Victory A. Lundy recalled that during his training, he “never listened, I was busy sketching.” But soon, “I sort of took to it. … war experience just hypnotizes young men.” When the aspiring architect was 19 years-old, he enlisted in the Army Special Training Program with a dream of helping to rebuilt post-war Europe. He never expected to end up on the beaches of Normandy in time for D-Day. Lundy was thrown into the US 26th Infantry Division in 1944, all the while sketching his way through WWII.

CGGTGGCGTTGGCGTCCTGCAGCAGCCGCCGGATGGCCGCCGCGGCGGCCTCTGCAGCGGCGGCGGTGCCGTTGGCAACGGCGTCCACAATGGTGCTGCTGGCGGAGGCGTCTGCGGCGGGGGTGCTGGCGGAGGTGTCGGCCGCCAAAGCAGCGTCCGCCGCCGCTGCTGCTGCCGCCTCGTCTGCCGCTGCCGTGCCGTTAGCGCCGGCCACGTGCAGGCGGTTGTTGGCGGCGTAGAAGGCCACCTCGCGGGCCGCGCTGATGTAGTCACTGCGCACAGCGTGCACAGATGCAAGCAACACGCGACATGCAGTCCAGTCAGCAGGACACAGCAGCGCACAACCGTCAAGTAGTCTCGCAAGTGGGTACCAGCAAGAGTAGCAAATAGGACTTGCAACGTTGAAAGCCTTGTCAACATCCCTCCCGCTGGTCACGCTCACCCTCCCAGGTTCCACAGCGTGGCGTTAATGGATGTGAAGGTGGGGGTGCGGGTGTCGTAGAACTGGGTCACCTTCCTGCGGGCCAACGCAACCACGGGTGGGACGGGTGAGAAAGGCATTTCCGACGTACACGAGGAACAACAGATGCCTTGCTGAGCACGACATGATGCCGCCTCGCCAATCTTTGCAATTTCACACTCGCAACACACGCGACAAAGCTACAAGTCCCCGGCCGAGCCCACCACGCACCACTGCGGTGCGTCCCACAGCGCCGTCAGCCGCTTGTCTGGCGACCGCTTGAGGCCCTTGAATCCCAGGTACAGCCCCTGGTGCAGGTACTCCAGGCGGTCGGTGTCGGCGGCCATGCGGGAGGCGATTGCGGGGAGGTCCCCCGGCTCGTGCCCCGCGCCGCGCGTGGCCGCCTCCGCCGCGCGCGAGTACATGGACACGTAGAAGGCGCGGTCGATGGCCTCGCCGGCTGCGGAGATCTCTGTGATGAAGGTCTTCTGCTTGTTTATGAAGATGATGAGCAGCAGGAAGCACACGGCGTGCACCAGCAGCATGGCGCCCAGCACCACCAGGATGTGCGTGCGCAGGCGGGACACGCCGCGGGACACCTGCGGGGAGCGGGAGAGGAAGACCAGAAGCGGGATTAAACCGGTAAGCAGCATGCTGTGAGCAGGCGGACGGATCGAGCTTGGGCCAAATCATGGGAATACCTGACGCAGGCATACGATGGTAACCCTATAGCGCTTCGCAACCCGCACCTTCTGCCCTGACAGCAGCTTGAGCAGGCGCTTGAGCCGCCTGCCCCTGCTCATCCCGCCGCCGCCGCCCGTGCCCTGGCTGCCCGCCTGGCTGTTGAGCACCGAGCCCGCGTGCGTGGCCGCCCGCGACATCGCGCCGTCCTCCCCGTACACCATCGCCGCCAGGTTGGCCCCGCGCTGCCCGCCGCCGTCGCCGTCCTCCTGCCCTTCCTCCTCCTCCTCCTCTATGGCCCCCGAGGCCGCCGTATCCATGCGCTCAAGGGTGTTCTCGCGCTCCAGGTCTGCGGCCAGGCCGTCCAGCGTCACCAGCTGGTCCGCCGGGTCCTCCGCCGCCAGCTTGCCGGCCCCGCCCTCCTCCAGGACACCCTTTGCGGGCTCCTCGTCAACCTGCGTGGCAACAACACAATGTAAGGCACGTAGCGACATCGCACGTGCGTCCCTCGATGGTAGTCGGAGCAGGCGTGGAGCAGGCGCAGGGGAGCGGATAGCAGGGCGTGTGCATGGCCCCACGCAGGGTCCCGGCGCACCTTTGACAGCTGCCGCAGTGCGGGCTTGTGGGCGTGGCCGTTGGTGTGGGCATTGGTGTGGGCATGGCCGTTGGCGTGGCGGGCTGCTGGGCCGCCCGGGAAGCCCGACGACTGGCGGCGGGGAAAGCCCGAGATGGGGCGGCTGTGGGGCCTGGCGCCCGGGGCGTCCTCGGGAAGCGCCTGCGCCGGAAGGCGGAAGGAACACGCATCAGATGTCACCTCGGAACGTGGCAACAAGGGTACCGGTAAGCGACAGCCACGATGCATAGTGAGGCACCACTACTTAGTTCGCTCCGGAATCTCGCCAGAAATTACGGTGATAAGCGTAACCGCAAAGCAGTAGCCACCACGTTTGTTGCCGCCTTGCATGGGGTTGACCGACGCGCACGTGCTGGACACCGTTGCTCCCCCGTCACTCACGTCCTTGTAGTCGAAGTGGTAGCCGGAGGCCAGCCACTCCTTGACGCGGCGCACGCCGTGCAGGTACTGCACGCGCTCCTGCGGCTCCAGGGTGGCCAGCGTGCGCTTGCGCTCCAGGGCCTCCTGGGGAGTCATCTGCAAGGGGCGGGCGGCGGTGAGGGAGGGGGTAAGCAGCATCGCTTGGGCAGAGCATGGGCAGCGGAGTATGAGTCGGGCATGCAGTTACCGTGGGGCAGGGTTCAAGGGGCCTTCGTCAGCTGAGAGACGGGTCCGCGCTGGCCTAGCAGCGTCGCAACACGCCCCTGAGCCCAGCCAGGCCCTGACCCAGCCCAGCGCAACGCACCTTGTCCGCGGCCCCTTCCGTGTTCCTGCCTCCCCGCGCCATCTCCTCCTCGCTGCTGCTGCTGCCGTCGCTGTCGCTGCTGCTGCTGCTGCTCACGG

Many years later, after Lundy became a renowned American architect, he donated his visual diary of 158 pencil sketches to the Library of Congress. The eight surviving spiral sketchbooks (some were lost) are 3 x 5 inches and easily fit in his breast pocket. Sketching in pencil from May to November 1944, beginning with his training at For Jackson Carolina to vivid portraits of the frontline in France, Lundy says, “For me, drawing is sort of synonymous with thinking.”